Microsoft rattling the patent case cage

Microsoft's silent threat of patent lawsuits against Linux users is beginning to solidify in the last couple of days. Since the announcement with Novell, Microsoft have been busy trying to establish similar patent protection deals with other Linux vendors. However their attempts have not been greeted warmly by Red Hat who's deputy general counsel ruled out any need for such an agreement on the grounds that "we do not believe there is a need for or basis for the type of relationship".

Fortunately for Microsoft they are not easily deterred by such confidence with CEO Steve Ballmer (in the words of Boing Boing) painting Linux users as patent crooks during a Q&A session on Friday. Although Ballmer did not say it so bluntly he did openly threaten businesses running Linux by stating that the Novell patent protection is crucial otherwise:

"We (Microsoft) believe every Linux customer basically has an undisclosed balance-sheet liability."

Source LinuxWorld - Linux Users Owe Microsoft

These are definitely fighting words but at some stage they are going to have to do more than just rattle their hypothetical sabres and actually sue. If (when) that day comes it will be a very interesting moment in open source history and be a pivotal moment in the future of Microsoft.

The consequences of a GPLed Java

A few days back Sun offically announced they would be open sourcing Java under the GPL to applause from most of the industry. For a long time it was generally accepted that Sun would be fully open sourcing Java, the real question lay in exactly what license would be applied and how it would be undertaken. It turns out things will take about a year to be fully open sourced but even now the OpenJDK website is looking very promising.

The Samba Team responds to Novell's actions

A few weeks after the Novell/Microsoft announcement the Samba Team have officially requested Novell reconsider their stand on patents. The Samba project is an important (if not crucial) piece of open source software that is allowing a wide variety of platforms (but mainly Linux) to compete head to head with Microsoft solutions in the workplace. Jeremy Alison co-heads the Samba project and is an employee of Novell but obviously this has not stopped the team from taking a moral stand against software patents and the actions of Novell and Microsoft.

This stance is completely opposite to the Mono team leader Miguel de Icaza's official support of the deal, but this is not surprising considering 99% of Mono development is funded and directed by Novell. I doubt Novell will heed Samba's request but at least its good to see such a prominent project take such a decisive stand on the matter.

How things are shaping up with the Novell/Microsoft deal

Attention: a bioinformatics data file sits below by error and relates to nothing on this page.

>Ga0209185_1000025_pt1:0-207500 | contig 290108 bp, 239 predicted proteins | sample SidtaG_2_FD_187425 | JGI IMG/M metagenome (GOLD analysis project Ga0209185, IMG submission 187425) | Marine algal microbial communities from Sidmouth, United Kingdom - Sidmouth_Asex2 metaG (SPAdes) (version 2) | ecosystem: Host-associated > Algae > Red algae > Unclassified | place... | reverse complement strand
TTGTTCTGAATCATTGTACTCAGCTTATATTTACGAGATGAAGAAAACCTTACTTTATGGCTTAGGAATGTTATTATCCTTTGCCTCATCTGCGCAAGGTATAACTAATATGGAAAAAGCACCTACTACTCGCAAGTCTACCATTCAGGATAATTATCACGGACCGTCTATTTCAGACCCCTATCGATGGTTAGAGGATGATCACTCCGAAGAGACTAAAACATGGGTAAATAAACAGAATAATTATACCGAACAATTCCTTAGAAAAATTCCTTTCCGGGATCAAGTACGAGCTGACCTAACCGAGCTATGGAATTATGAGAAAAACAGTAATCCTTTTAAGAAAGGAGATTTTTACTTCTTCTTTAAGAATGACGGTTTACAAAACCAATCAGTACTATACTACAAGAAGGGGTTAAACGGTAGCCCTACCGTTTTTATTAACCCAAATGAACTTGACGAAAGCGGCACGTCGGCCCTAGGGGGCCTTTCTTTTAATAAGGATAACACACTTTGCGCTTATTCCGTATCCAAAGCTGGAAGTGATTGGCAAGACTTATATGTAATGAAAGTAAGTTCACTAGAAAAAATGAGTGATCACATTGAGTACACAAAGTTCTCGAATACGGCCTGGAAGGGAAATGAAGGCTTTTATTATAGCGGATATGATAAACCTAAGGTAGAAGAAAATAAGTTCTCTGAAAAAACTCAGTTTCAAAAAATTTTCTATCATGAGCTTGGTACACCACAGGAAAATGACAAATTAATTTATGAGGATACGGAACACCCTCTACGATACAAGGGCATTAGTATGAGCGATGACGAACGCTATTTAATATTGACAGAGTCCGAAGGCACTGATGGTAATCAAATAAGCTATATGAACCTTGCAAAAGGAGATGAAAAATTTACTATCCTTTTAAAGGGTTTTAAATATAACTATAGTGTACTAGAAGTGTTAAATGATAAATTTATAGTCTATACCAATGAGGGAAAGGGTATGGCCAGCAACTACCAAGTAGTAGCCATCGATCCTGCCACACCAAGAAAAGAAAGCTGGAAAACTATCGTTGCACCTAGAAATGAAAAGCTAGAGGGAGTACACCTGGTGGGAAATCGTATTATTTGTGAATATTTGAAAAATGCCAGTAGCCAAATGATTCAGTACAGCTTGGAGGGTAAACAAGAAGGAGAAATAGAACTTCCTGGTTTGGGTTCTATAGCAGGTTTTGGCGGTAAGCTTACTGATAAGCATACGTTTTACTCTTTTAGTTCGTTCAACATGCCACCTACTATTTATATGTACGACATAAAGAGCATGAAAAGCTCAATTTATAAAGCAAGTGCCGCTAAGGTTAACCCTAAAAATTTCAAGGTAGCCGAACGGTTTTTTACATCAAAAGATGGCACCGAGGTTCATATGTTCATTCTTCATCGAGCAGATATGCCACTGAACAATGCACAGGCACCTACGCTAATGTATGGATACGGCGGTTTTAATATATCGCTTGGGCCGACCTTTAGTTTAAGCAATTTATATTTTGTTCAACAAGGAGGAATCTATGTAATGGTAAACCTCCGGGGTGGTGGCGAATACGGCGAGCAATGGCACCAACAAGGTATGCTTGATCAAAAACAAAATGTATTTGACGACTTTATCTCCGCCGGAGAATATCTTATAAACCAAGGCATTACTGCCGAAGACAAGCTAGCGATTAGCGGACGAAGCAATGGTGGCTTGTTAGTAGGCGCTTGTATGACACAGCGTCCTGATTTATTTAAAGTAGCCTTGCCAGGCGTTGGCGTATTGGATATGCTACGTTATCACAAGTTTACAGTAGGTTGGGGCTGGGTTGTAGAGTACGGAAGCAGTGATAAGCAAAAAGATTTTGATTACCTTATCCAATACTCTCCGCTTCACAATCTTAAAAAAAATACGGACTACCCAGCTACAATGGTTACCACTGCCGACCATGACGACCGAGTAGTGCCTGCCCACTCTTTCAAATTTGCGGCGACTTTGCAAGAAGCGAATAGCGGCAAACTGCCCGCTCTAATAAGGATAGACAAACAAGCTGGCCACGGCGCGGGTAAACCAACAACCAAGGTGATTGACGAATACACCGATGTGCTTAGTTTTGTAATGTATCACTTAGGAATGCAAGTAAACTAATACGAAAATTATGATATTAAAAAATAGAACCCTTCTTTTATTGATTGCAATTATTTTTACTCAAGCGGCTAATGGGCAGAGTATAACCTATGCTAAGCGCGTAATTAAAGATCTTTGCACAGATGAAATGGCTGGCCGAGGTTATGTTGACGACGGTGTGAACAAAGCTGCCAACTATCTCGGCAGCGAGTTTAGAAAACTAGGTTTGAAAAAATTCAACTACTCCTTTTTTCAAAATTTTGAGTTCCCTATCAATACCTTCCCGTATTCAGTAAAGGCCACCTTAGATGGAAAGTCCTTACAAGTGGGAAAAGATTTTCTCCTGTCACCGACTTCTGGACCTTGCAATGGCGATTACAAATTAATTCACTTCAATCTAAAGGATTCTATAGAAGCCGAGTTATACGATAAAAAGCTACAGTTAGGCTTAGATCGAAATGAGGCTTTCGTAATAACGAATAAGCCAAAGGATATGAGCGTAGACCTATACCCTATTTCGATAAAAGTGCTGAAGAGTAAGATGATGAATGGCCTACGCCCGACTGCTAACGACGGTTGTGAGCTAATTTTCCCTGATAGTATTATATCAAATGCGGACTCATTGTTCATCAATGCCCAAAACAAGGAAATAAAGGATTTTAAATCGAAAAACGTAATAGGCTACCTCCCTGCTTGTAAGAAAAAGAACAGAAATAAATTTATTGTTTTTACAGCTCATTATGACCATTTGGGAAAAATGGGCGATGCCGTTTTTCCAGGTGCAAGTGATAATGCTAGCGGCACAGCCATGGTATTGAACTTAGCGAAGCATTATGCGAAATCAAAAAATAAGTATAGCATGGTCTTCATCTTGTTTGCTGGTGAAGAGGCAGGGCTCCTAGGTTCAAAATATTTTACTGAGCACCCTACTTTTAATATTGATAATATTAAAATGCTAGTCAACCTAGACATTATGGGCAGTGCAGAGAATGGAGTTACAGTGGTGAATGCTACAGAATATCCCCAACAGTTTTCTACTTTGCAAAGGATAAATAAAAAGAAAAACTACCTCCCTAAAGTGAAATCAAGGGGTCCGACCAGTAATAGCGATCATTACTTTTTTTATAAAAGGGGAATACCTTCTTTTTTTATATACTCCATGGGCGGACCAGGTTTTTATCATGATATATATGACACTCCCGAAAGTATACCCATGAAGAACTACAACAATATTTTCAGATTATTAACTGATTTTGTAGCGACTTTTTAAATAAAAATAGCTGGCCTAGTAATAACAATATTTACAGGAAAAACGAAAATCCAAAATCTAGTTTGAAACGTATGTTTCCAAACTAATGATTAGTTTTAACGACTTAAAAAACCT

If you are part of the Linux/Novell community last week you would have no doubt heard of the Microsoft - Novell agreement. When it was first announced it looked materially very boring on the surface comprising of a couple of virtualisation developments and a promise by the two companies to work on OfficeXML and directory system interoperability. All this is fairly trivial but what made the deal controversial was the promise from Microsoft not to sue Novell customers for using Linux.

The two 'problem' technologies that fall under this legal cloud is Mono, an implementation of Microsoft's .Net runtime for Linux and Samba, a SMB compatible client/server capable of mimicking the network functionality within Microsoft products. Whether or not there is any real legal grounds for patent infringement is a matter for debate. Neither break copyright laws and the extent of patent infringement by either project has never been described by any party. Nonetheless Microsoft has successfully created and maintained a cloud of uncertainty over these products, a feat helped in no small part by their support of the long running SCO vs IBM/Novell lawsuit (which boils down to the copyright status of some Linux code).

Adventures in Samba with LDAP

Over the last week I have been experimenting with SMBLDAP-Tools and some of the new features available in the latest versions of Samba 3. Whilst I've written about setting up a Samba Primary Domain Controller with an LDAP-backend before SMBLDAP-Tools makes configuring this potentially troublesome (but very powerful) combination a lot easier.

For my testing I have been using the Factory build of Samba 3.0.23C for Suse 10. Suse 10 does not have a package for SMBLDAP-Tools but Suse 10.1+ does so I used the 10.1 source package and built it for Suse 10. After a bit of hassle I also applied a patch that fixed Computer creation account problems. If you are using Suse 10.0 the SMBLDAP-Tools package I built can be downloaded from here, otherwise compiling it from source is difficult as its just a collection of Perl scripts.